The mental and intellectual development has lead humans to the ability we call "thinking". I was writing on this matter before (e.g. "Modelling Instructions, Design Thinking and Productive Thinking for a Science Teacher", or "Deliberate Thinking v. digging a Trench", and more here), so I just stress that many people confuse "thinking" and "mental activities". A mouse employs mental activities when getting through a maze; a monkey employs mental activities when reaching out for a banana. Those trial-and-error actions and reactions do not represent thinking. Thinking requires deliberate guiding your own thoughts toward a specific mental goal (that is a crucial part of achieveing a specific practical goal). It requires making judgmental decisions. When a person does not have any alternatives in the mind but just one way of actions, thinking is not required - a simple execution of the actions is sufficient. Only when alternatives exist and clear thinking should lead to the assessment and the decision. But many people confuse making a judgment with "following your gut feeling". If a person just "goes for it" that also does not represent thinking. A judgment must be based on analytical comparison of alternatives. And the process of deliberate guiding your thoughts automatically includes realization that those are your thoughts - it cannot be executed without self-reflection and self-awareness. These human features are so poorly understood that AI professionals don't even talk about them.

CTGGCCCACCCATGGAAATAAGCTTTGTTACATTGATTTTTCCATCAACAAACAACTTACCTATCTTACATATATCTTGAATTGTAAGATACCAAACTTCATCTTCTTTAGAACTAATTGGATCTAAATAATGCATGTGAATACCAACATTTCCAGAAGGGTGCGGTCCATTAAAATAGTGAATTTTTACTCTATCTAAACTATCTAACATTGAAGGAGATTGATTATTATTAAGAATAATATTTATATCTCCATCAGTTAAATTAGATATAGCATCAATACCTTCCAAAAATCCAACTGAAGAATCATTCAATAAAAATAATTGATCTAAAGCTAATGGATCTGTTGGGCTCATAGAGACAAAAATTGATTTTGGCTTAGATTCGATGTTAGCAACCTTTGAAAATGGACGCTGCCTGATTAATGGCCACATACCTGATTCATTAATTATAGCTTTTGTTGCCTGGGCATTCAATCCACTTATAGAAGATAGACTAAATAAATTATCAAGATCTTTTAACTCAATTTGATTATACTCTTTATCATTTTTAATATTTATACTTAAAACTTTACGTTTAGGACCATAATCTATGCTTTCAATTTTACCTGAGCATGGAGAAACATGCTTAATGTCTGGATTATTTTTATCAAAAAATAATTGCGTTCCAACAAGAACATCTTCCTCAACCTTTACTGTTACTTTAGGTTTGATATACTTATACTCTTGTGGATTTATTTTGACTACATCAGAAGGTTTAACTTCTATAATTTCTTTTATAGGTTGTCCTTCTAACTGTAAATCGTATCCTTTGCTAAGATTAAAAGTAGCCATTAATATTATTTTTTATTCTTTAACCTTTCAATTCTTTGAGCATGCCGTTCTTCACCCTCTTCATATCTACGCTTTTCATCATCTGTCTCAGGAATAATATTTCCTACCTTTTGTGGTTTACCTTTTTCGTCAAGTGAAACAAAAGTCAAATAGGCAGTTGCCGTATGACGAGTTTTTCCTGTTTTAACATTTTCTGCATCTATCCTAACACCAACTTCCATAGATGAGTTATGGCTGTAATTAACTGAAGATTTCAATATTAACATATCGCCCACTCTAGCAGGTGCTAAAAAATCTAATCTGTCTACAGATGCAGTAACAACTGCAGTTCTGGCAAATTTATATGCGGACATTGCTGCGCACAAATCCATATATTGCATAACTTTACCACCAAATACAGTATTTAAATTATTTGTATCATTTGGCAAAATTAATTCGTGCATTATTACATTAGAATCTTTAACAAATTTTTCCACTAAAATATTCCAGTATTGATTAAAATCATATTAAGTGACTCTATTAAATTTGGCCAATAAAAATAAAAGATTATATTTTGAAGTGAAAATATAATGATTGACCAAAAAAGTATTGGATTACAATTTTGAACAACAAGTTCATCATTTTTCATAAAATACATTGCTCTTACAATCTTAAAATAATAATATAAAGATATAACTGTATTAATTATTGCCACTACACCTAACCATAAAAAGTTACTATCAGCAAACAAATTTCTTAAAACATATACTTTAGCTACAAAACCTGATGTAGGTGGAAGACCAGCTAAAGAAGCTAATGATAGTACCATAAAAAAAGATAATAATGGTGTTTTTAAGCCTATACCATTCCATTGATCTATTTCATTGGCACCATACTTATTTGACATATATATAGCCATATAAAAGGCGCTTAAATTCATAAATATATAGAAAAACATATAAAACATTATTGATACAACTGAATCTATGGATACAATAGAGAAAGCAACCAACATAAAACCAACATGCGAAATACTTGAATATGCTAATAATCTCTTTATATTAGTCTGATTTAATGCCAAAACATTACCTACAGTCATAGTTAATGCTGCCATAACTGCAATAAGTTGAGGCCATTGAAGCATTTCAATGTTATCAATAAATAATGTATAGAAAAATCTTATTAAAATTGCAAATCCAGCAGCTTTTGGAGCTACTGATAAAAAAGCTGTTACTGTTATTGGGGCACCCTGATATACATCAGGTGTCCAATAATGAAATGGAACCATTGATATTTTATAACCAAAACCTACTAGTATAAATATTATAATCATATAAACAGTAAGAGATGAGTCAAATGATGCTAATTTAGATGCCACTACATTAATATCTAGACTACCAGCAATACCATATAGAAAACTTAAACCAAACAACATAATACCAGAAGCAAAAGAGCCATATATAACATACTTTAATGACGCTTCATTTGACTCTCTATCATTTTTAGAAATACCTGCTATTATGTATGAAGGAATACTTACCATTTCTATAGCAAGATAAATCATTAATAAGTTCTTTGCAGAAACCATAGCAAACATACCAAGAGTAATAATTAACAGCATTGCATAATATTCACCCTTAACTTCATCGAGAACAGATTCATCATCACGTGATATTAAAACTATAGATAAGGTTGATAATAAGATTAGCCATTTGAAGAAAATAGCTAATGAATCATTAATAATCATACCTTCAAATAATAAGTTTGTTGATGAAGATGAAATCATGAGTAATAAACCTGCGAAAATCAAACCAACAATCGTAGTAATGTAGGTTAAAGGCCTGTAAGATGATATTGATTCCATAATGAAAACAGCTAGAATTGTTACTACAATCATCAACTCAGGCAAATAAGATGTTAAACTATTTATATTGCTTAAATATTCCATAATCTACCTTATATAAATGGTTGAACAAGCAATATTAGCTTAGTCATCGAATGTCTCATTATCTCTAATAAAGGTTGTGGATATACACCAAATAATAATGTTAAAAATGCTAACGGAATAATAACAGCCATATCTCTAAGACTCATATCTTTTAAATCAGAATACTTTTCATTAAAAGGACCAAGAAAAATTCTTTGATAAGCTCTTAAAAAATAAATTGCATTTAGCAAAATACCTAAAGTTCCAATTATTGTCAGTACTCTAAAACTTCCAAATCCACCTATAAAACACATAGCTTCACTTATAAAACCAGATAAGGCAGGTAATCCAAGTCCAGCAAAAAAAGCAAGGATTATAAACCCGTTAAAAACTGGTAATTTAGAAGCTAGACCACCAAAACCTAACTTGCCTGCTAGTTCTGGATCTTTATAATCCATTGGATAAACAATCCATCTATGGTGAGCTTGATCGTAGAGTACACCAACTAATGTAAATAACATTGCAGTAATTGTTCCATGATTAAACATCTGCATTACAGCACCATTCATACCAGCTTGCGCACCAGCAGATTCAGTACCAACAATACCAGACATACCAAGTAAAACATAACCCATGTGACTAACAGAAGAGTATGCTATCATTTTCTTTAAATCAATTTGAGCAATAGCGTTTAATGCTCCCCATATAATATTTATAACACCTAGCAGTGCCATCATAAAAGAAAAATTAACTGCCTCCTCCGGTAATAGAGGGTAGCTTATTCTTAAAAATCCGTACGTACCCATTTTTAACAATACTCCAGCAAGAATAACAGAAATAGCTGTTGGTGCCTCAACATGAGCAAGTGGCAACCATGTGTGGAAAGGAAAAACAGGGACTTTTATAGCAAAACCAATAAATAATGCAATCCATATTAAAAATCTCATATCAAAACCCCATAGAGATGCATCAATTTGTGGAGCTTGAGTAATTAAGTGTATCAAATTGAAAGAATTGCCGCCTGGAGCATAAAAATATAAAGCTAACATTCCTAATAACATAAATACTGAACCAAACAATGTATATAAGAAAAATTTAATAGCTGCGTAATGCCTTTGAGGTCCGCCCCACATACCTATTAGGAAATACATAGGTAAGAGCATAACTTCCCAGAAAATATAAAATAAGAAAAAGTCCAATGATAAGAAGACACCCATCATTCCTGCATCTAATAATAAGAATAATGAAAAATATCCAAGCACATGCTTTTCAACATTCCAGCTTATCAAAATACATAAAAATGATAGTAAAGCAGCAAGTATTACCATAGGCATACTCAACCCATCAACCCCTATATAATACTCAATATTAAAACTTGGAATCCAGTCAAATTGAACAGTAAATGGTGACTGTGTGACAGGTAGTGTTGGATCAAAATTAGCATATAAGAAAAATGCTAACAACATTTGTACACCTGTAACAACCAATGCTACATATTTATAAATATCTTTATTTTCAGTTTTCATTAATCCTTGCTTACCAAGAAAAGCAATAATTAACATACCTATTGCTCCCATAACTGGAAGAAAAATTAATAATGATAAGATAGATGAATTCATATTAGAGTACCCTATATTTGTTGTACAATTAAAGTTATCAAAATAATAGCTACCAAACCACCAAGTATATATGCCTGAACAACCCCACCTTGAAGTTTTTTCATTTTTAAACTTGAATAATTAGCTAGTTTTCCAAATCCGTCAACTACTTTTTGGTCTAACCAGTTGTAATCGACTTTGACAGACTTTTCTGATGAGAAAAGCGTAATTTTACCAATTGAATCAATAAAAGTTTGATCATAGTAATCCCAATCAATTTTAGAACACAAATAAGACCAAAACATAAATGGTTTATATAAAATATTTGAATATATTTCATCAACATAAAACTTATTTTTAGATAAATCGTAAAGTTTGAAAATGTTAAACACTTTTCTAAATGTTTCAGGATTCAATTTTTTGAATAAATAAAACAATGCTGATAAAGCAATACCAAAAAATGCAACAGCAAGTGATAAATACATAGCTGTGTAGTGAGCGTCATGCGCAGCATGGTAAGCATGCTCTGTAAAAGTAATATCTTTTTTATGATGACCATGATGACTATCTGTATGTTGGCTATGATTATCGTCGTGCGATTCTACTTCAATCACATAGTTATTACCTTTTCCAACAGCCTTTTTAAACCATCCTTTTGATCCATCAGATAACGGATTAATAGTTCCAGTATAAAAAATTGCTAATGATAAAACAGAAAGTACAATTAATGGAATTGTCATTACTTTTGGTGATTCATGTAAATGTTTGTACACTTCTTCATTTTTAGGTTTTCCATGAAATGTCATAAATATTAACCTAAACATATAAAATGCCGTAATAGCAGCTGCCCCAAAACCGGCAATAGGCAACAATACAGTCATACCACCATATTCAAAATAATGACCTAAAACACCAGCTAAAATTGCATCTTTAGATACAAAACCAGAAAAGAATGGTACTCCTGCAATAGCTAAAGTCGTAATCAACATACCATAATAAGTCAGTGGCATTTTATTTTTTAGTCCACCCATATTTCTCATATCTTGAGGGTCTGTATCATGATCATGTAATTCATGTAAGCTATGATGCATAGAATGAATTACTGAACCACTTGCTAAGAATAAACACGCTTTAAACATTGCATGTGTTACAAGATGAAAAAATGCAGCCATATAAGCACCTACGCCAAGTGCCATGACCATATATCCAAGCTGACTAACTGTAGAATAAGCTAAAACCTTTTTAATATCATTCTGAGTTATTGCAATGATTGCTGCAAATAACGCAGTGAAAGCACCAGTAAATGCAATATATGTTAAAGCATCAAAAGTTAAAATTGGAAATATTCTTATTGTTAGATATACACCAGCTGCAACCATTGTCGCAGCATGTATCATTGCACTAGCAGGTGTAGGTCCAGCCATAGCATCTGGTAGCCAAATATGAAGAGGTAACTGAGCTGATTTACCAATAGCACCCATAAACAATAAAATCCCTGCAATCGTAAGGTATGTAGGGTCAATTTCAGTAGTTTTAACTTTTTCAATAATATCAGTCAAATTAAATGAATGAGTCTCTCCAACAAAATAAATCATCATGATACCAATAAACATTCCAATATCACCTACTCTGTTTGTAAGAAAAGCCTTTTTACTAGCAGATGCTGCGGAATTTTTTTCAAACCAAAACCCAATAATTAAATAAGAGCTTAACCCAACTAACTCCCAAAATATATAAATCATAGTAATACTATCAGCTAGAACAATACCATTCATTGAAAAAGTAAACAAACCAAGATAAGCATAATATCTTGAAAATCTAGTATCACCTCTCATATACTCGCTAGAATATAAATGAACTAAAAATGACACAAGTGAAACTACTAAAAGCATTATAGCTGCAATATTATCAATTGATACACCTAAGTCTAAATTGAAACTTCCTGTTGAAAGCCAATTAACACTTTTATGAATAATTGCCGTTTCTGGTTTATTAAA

Some authors like using terms like "low-level thinking" and "high-level thinking". But in truth, those terms have been invented solely to make people fell better about themselves - in that case, everybody thinks - at some level. In reality, "low-level thinking" is not thinking but just a combination of stimuli and reactions. "High-level thinking" (also called "critical thinking -based on ability to make judgments) is just what thinking actually is.
I am not the first one who used this term, Algorithmic Thinking, but to my best knowledge I am the first one who uses this term to describe the exact current state of the field of artificial intelligence.
N.B. Want to test your "I"? Check this out!